When Luca Dalatri was cleared to resume pitching again in May, he knew he probably had three starts left, at a minimum: One to close out the regular season, and one each in the ACC and NCAA tournaments.
With North Carolina advancing to the College World Series, Dalatri could end up making that many starts in Omaha alone. All told, since returning from a stress reaction in his throwing elbow that, at one point, he worried could be a career-threatening ligament issue, Dalatri could end up starting seven games down the stretch – not what he hoped coming into the season, but more than enough to justify his return.
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“It's the reason I came back, really,” Dalatri said. “I wanted to be on the field and everything, obviously, but I wanted to be with the team and give them a chance to win in situations like this. I knew that the ACC tournament wasn't going to be it, obviously. I had a feeling in the regional we were going to keep going. I couldn't be happier to give this team a chance to win, go out there and try to do my best. Given the circumstances, it's pretty crazy we're going to Omaha.”
Since the Tar Heels got most of this way without Dalatri, who was shut down in February after only two starts, getting their sophomore ace back at this late date has made him their not-so-secret weapon, a dynamic that will have an even greater impact in Omaha where the spread-out schedule gives a team's best pitchers a potential extra start.
It's too simplistic to say that the Tar Heels' early season struggles were because Dalatri exited so quickly or that their late-season resurgence was because of Dalatri's return, but neither was entirely a coincidence, either. His command of multiple out pitches and intimidating 6-foot-6 frame give the Tar Heels a different look on the mound, and getting him back after the Tar Heels thought they might have lost him provided a mental boost as well.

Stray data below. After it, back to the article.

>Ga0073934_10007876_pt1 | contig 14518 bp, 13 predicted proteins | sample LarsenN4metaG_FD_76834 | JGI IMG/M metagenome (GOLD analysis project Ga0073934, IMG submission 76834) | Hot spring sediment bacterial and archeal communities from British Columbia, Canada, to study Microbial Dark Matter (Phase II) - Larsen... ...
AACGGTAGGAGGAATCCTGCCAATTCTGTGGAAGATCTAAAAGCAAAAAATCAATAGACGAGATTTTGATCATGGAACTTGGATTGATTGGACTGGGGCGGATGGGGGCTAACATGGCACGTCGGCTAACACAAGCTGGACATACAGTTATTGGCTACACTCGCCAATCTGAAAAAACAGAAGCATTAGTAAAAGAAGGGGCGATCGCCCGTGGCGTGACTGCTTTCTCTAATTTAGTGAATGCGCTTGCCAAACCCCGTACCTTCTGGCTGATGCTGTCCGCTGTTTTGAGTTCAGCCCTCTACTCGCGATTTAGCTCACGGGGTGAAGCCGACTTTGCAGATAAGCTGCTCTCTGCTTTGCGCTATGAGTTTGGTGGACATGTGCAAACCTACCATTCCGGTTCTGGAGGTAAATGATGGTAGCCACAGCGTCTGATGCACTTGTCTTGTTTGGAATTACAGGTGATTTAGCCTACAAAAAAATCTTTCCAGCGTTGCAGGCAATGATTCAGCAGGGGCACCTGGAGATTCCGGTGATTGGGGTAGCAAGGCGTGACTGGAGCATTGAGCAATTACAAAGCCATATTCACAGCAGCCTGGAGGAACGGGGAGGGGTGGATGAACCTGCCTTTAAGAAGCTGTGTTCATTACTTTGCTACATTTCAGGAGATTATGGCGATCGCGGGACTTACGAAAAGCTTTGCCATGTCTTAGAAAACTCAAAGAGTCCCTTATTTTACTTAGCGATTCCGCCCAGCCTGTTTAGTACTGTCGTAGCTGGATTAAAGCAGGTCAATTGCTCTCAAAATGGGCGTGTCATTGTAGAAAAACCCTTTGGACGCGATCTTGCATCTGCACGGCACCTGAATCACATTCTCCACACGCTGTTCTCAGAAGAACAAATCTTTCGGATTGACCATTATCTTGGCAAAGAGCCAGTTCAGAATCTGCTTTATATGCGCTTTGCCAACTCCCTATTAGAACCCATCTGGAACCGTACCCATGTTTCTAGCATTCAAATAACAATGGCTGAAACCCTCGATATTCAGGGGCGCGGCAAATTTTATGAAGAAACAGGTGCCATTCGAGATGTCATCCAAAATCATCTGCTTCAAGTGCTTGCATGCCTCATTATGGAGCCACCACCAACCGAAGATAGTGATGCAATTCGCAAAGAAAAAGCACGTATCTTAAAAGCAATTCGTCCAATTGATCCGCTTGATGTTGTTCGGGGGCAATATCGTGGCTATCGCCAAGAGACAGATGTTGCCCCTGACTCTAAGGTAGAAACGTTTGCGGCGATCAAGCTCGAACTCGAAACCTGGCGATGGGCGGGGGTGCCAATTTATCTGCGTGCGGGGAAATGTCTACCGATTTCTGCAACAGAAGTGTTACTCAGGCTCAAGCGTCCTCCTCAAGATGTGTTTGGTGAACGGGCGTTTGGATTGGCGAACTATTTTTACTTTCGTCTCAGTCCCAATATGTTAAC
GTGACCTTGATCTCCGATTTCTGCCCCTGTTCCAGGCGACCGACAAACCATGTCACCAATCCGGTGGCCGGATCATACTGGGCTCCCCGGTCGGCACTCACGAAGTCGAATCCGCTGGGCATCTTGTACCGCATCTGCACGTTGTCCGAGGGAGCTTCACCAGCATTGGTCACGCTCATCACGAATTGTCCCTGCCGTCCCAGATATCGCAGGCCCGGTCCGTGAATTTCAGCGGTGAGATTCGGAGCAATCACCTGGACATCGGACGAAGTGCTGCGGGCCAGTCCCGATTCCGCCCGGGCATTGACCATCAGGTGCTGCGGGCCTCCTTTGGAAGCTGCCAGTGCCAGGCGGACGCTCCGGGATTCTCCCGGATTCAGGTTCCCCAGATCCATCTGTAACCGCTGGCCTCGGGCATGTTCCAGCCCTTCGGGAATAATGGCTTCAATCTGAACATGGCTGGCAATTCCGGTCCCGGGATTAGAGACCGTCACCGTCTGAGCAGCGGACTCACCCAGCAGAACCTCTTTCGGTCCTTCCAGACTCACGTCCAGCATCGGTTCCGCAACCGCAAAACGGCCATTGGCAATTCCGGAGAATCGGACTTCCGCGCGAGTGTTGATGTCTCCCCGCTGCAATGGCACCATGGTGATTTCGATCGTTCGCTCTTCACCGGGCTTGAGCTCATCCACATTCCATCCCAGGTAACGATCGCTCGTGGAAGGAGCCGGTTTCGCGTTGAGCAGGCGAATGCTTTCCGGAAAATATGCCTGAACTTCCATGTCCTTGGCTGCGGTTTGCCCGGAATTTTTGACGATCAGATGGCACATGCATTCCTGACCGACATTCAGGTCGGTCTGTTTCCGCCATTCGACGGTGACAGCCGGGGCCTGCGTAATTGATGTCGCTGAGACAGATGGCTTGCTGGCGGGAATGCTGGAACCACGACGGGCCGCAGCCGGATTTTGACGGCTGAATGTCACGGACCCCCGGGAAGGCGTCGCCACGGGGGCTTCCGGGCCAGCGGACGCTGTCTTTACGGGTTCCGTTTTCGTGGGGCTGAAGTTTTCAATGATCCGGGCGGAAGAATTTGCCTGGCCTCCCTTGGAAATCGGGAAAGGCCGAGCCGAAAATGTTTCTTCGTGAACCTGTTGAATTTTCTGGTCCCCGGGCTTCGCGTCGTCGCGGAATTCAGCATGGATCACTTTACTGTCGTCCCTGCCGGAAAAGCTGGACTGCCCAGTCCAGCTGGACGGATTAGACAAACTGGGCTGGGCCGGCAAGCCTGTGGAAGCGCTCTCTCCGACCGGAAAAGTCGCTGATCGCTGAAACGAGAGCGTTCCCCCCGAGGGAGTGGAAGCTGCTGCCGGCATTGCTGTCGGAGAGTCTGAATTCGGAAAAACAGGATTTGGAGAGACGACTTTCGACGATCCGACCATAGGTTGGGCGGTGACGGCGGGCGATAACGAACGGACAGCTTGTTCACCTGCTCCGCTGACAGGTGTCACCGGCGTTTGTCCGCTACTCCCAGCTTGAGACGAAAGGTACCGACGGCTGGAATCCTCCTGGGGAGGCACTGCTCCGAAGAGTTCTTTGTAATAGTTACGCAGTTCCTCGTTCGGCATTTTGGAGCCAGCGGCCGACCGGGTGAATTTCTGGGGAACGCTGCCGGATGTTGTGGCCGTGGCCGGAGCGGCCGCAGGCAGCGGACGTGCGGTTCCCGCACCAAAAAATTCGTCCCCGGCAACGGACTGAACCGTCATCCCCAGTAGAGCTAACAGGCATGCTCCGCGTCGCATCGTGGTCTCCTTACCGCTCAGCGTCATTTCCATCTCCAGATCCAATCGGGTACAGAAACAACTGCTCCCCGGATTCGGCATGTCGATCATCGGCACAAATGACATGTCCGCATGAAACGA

“Luca speaks to the attitude of this team,” North Carolina coach Mike Fox said. “He was determined after three months, that 'I'm going to pitch, in some way, shape or form. I'm going to come back and help this team in some way.' I think that speaks to not only Luca but the mentality of our whole team. That helped more than anything: After all this time, he's fighting to get back. I think he believed he was going to have the opportunity to pitch more than one game or two.”
The combination of Dalatri's return and the April promotion of junior-college transfer Cooper Criswell from the bullpen settled North Carolina's rotation late in the season – there are four pitchers in the bullpen who have started more games than either of them – and that sense of security was palpable over the past two weekends. Dalatri didn't actually pitch all that well against Stetson in the super regional, but North Carolina still won, as it has in all four of Dalatri's late-season starts.
"It's no excuse that I'm only three weeks in," Dalatri said. "I have to pitch like a pitcher who's pitched for the whole year."
Dalatri's availability, as beneficial as it has been so far in the NCAA tournament, looms even larger in the College World Series because of the stretched-out schedule. Under normal circumstances, a starter can pitch once in a regional and once in a super-regional, which means a team's ace may throw only twice in as many as eight games (or as few as five).
But with a team playing every other day in Omaha for the first week, an ace can pitch three times in the same number of games, essentially increasing his value by 50 percent to a team in the championship series. A team that might need to start five different pitchers in a regional can ride three starters to the title in the College World Series.
That hasn't played to North Carolina's advantage in the past – Kent Emmanuel threw twice in four games for the Tar Heels in 2013, but lost both starts – but on paper, at least, it lends even more importance to Dalatri's return.
It doesn't really matter whether Dalatri starts against Oregon State on Saturday or is held until Monday, with Criswell getting the opener as he has throughout the postseason. Both Dalatri and Criswell would still each have a chance to start three games if North Carolina goes all the way. Fox said North Carolina will make that decision later, after more study of the Oregon State lineup.
Whatever Fox decides, it's a much easier decision now than it was a month ago.
Sports columnist Luke DeCock: 919-829-8947, firstname.lastname@example.org, @LukeDeCock